More landfill design stylin’ in the Santa Clara River watershed

November 8, 2010 § 1 Comment

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(Above: I’ve outlined creeks in red – mostly elusive unmapped ephemeral drainages that will be filled by proposed development. Grey lines are existing contours, black includes new contour and lots. I only reviewed a small number of the sheets available at the website below.)

Here’s a chance to weigh in to keep the Santa Clara watershed from looking worse than the LA River watershed. I say worse because at least our hills and mountains, for the most part, haven’t been reshaped to look like engineered landfills. I haven’t had much time to review the documents, but my 5-minute assessment reveals that the beautiful terrain will be dramatically re-shaped to create stabilized and uniform slopes for cookie-cutter homes, condos and commercial areas. Drainages will definitely be filled. And these could be intermittent or ephemeral streams, with their own sensitive habitat. Remember, not all streams are properly mapped.

What’s more, as recent posts have shown, preserving uplands is also important. Will they preserve and replant the seedbank? I don’t know (the first chapter of the EIR is 122MB – too much for a mid-day work break!) That it will have the required stormwater quality detention ponds and protected areas for spineflower and stickleback is a perfunctory nod at legal requirements rather than an inspired design approach that leverages the natural capital of the site for long-term sustainability and aesthetic pleasure.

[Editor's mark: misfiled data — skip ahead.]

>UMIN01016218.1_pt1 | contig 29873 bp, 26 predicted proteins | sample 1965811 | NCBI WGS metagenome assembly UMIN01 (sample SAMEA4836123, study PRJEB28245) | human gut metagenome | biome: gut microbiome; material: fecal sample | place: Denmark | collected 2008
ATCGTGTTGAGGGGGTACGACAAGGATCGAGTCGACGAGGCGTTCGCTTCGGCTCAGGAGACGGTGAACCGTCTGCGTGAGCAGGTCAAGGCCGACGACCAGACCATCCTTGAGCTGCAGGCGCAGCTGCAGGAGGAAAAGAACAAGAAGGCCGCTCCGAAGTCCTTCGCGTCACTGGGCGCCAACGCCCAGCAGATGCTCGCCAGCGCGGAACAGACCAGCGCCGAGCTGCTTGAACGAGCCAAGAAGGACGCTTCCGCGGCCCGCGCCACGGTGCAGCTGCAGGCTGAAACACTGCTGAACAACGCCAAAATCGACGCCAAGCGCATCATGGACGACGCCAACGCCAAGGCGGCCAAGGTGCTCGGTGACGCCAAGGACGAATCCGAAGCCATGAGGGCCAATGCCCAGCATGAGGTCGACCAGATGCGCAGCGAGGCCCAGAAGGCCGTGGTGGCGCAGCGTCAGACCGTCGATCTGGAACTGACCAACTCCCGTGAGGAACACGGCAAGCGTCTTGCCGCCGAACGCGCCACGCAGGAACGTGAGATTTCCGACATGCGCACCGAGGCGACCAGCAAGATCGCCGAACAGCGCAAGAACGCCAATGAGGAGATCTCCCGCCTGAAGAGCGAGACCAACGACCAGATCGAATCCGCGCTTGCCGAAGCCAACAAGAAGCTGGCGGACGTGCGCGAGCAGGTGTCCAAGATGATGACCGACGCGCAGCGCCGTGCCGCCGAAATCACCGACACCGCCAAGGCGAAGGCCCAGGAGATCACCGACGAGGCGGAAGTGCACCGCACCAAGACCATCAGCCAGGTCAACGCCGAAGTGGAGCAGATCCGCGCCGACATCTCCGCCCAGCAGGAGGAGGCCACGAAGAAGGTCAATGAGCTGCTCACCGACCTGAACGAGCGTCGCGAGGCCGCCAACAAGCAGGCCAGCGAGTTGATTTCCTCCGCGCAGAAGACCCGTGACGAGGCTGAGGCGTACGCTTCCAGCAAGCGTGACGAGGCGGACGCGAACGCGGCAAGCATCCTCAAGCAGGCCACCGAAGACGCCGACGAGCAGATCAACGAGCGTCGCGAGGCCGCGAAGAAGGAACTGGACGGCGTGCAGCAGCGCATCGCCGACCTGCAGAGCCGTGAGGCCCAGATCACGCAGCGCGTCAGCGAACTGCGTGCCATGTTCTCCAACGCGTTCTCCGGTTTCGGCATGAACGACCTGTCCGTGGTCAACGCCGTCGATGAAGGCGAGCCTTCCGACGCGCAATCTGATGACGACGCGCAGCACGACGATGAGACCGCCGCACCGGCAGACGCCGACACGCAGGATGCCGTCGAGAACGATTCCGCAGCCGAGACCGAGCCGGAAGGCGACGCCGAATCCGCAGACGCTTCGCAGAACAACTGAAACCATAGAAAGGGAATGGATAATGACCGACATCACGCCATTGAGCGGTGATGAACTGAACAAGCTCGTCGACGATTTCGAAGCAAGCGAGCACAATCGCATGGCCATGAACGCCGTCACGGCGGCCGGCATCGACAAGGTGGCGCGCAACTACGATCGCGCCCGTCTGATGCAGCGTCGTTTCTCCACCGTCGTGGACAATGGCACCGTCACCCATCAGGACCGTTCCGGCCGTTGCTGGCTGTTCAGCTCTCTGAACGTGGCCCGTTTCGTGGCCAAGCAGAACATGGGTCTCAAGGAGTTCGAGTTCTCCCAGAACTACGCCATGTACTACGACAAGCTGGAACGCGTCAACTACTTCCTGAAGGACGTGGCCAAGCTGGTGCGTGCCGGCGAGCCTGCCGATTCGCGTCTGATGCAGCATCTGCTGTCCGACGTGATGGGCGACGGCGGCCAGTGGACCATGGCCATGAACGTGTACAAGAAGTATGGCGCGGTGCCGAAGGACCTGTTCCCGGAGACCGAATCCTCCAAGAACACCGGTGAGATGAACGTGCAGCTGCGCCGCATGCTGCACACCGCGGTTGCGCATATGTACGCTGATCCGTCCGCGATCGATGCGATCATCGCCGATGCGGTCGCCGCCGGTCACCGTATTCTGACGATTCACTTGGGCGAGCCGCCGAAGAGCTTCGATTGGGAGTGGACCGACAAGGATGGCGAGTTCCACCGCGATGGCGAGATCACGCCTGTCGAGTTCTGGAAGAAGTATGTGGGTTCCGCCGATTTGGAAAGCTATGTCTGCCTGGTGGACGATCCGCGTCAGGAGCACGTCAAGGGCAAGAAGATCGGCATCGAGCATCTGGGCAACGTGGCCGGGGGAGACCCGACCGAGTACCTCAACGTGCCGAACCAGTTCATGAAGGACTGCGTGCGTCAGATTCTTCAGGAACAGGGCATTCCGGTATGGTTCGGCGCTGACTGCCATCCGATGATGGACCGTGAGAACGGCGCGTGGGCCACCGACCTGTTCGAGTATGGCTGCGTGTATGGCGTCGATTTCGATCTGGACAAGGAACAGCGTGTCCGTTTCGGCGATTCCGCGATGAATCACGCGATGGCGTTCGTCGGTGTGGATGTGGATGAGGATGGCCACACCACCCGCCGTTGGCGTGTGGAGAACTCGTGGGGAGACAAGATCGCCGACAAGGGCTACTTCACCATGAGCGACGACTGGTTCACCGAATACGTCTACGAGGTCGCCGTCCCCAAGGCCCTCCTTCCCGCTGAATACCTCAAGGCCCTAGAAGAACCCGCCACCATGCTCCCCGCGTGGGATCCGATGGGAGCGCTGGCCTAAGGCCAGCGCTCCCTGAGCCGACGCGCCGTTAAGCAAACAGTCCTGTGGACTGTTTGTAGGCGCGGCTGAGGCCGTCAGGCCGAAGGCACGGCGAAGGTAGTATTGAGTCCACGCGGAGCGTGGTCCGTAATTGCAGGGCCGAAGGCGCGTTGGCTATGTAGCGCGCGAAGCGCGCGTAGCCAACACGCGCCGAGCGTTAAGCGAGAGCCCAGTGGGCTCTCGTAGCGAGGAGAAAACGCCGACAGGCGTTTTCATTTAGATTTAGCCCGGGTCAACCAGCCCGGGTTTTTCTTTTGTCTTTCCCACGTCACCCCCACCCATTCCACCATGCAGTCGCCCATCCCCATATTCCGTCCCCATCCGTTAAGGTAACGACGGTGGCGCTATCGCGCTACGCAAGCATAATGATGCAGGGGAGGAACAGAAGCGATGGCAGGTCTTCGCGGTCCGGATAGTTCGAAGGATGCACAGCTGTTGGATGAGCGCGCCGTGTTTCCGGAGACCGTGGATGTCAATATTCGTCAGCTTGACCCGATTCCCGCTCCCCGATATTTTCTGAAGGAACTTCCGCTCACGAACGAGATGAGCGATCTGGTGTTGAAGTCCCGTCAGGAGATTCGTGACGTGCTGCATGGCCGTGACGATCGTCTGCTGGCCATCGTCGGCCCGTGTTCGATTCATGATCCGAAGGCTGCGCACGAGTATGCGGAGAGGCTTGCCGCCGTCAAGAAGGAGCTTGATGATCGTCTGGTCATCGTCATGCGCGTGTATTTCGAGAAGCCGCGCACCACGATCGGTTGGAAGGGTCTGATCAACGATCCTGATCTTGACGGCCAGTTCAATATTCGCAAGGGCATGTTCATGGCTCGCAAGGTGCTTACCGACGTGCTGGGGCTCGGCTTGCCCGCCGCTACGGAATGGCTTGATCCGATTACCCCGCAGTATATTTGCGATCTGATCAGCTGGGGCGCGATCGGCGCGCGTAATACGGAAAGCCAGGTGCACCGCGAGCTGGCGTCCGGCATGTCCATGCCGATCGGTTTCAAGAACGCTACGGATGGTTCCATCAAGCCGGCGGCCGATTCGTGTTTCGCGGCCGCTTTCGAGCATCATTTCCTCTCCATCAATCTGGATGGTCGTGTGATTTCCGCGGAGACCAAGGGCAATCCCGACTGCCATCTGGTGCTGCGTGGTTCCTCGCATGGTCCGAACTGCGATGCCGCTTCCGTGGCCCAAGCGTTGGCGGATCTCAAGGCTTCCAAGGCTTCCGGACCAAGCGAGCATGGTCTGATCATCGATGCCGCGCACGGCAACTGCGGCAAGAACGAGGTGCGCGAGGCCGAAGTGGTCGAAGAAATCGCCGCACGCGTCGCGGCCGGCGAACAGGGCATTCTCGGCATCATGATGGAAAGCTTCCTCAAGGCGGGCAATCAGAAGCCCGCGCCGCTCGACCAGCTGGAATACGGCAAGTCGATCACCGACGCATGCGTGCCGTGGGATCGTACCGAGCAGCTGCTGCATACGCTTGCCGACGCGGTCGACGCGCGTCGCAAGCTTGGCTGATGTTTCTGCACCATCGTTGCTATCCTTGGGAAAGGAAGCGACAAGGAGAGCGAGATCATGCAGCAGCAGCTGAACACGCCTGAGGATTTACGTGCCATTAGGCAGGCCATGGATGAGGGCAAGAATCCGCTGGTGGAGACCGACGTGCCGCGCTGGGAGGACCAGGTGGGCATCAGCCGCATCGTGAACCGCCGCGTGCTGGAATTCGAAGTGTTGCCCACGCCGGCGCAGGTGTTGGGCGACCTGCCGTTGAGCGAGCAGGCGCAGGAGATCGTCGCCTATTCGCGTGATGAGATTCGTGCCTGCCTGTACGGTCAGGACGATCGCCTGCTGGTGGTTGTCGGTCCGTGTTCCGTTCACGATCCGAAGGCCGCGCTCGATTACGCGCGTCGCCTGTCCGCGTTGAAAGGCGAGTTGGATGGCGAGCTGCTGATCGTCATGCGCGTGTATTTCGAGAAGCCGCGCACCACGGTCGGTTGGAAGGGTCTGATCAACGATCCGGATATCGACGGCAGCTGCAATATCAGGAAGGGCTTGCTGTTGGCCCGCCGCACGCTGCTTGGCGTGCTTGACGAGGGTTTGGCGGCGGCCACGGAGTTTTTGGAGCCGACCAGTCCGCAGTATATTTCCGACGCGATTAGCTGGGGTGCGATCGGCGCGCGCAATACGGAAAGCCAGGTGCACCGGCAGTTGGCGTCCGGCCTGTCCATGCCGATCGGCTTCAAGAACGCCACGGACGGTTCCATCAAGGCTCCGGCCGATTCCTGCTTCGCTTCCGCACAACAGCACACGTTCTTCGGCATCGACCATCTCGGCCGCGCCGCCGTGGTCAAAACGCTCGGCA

From Lynne Plambeck, Friends of Santa Clara River:

Just a head’s up to anyone that might be interested – The Mission Village project will be heard at the LA County Regional Planning Hearing Rm 150 (320 Temple St., LA 90012) Wenesday morning at 9AM. (emphasis by LA Creekfreak) It is another huge proposal – over 4400 units.  With so many vacant lots and continuing bankruptcies and foreclosures, further approvals at this time are rreally ludicrous.  Plus, they have not been granted a permit to alter the river yet.  One can only wonder what the County can be thinking.
>
>We hope you will contact the Regional Planning Dept and request that this comment period be extended to 120 days due to the size of the document and the number of hearing for large projects currently underway.
>
>You can contact Regional Planning at:
>Please submit written comments on the Draft EIR to Ms. Carolina Blengini of the Department of Regional Planning at the
>above address or via email at:
>mission-village@planning.lacounty.gov. you can also contact Ms. Blengini by phone at 213-974-1522.
>
>You can view the documents at the link below.
>
>Mission Village (Newhall Ranch 2nd Phase)http://planning.lacounty.gov/case/view/tentative_tract_map_061105_county_project_no_04_181_newhall_ranch_the_missi/
>
>PLEASE FORWARD THIS INFORMATION TO ANYONE WHO MIGHT BE INTERETED.
>Lynne Plambeck
>SCOPE
>www.scope.org

To see SCOPE’s comment letter, follow the planning link and download “Supplemental Information.” SCOPE has also identified potential impacts -including cumulative ones – that the County needs to ascertain before approving this development. Follow the link anyway and drive home to our County officials that development must be sustainable and sensible. The Santa Clara River is one beseiged waterway. If we can preserve it and its watershed, our grandchildren won’t be paying a billion dollars to restore it to a less functional state 50 years from now.

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§ One Response to More landfill design stylin’ in the Santa Clara River watershed

  • charlie says:

    great, more suburban sprawl in areas that are already collapsing economically because there are more jobs there. The habitat will be ruined, and the houses probably won’t even be bought… or they will turn into slums.

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